Accommodation houses like William Turton’s Ashburton Arms on the Canterbury Plains were an important form of shelter for 19th century travellers, who otherwise had to sleep outdoors or rely on the hospitality of homesteads along their route. Accommodation was not always as quiet as this scene – houses provided liquor as well as shelter, and quickly filled up, as this extract from George Chamier’s 1891 novel Philosopher Dick shows:
The third day brought the travellers to the first accommodation-house on the road. It was a large one-storied wooden building, bare and unsightly, and standing by itself on a wide reach of arid plains. It comprised an open bar, a capacious public room, and a number of sleeping apartments, all naked and dismal in their furnishings, but provided with as many stretcher beds as could be crammed into them. The kitchen and some little outhouses stood a short way off at the back.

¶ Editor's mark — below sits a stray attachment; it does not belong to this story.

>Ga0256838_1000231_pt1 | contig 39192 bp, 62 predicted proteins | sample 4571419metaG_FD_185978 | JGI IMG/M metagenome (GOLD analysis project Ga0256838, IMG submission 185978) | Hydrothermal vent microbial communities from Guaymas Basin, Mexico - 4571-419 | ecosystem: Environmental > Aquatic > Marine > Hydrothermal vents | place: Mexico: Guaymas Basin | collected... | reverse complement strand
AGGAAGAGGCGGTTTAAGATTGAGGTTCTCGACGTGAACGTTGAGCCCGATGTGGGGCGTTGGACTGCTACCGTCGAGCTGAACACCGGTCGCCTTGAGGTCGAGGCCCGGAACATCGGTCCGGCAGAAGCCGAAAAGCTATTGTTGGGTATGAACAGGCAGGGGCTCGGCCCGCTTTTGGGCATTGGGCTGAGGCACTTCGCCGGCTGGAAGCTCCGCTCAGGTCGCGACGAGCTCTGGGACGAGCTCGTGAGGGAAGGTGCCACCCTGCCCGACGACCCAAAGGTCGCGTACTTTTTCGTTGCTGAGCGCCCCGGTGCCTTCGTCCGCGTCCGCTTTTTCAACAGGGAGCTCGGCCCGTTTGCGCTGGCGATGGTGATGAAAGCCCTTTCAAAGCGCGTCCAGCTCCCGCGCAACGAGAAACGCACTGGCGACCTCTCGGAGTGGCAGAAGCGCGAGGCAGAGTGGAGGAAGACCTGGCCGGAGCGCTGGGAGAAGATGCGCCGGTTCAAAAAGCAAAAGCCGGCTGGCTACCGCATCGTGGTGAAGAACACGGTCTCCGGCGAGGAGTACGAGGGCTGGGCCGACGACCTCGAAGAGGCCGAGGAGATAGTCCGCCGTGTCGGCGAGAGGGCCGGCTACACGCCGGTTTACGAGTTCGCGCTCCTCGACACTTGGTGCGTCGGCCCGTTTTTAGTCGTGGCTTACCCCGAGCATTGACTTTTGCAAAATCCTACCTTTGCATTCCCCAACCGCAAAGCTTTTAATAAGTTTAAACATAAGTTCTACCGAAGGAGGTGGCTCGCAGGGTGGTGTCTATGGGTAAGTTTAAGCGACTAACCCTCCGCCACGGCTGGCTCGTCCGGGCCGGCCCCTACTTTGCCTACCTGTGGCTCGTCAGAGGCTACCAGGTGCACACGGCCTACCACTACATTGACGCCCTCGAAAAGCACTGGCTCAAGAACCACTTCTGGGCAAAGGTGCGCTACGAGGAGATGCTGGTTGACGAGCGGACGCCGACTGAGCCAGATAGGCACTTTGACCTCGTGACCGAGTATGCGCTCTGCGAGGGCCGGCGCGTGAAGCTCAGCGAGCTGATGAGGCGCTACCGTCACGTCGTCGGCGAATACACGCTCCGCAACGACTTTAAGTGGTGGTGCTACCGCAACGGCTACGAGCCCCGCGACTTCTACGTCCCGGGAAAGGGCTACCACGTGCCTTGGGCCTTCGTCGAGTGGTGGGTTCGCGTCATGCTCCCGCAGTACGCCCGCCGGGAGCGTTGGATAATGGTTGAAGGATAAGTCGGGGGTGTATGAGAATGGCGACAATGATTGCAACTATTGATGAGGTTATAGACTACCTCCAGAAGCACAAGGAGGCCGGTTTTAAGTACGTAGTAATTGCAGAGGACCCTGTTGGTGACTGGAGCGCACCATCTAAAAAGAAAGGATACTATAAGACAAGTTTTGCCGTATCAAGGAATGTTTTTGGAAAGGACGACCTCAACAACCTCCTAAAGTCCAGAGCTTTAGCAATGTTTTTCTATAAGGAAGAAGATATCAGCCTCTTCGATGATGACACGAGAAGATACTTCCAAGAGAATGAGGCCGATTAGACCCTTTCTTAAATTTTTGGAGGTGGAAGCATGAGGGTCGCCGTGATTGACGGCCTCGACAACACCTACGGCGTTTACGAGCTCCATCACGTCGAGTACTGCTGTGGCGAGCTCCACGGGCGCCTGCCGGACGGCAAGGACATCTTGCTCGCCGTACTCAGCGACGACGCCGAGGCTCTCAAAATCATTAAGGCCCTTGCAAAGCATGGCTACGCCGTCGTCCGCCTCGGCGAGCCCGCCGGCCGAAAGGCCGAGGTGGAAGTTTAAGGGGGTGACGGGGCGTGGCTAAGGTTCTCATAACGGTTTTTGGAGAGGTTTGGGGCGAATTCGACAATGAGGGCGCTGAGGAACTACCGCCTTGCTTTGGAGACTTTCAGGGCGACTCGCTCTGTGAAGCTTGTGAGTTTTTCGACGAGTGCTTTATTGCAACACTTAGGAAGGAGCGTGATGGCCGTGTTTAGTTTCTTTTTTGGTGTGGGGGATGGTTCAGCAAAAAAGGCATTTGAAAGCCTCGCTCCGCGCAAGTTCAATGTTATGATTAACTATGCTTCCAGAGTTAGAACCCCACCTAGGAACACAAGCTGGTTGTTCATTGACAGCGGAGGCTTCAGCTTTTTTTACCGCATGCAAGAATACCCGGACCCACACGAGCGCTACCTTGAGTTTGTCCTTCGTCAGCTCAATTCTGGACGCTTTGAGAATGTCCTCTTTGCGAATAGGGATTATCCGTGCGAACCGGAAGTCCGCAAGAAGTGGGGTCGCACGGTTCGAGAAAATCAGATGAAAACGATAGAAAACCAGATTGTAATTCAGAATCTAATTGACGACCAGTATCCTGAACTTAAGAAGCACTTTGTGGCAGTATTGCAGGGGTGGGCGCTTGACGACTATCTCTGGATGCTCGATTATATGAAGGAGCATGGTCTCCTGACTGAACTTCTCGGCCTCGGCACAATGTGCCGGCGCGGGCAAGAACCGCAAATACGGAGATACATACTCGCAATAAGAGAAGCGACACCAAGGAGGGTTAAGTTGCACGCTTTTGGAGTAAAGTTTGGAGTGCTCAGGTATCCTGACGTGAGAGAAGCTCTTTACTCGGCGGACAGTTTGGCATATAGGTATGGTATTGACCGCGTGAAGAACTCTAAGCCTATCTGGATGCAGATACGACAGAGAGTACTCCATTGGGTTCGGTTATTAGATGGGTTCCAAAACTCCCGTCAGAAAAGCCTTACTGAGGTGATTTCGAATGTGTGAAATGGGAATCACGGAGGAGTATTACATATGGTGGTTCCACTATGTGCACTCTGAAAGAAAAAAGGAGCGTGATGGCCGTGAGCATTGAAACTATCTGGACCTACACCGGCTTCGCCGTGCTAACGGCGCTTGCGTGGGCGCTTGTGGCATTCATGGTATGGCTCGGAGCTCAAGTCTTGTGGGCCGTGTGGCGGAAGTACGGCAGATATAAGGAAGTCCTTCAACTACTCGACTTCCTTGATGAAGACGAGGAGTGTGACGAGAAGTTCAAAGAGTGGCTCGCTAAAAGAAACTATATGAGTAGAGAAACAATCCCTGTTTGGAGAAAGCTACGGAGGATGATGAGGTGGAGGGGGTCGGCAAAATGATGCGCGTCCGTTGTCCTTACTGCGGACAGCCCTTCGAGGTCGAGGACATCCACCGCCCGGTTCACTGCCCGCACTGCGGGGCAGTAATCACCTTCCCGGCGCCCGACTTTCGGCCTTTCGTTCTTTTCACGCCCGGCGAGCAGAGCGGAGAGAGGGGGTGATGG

Even from a distance it became evident that the place was fully occupied. Several drays were drawn up in front of the house, the stock-yard close by was full of bullocks, and several horses were tied up to the verandah posts. A gang of shearers could be noticed staggering about the premises, while the squeaking sound of a German concertina, the shuffling of feet, and a loud hubbub of voices greeted the travellers on their approach.
"We are in for a wet night," said Long Bill, with a knowing glance at the scene.
"It looks like it," replied Raleigh, as he watched the dark clouds gathering at the horizon.
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Source: George Chamier, Philosopher Dick: adventures and contemplations of a New Zealand shepherd. London: T. Fisher Unwin, 1891, p. 422.
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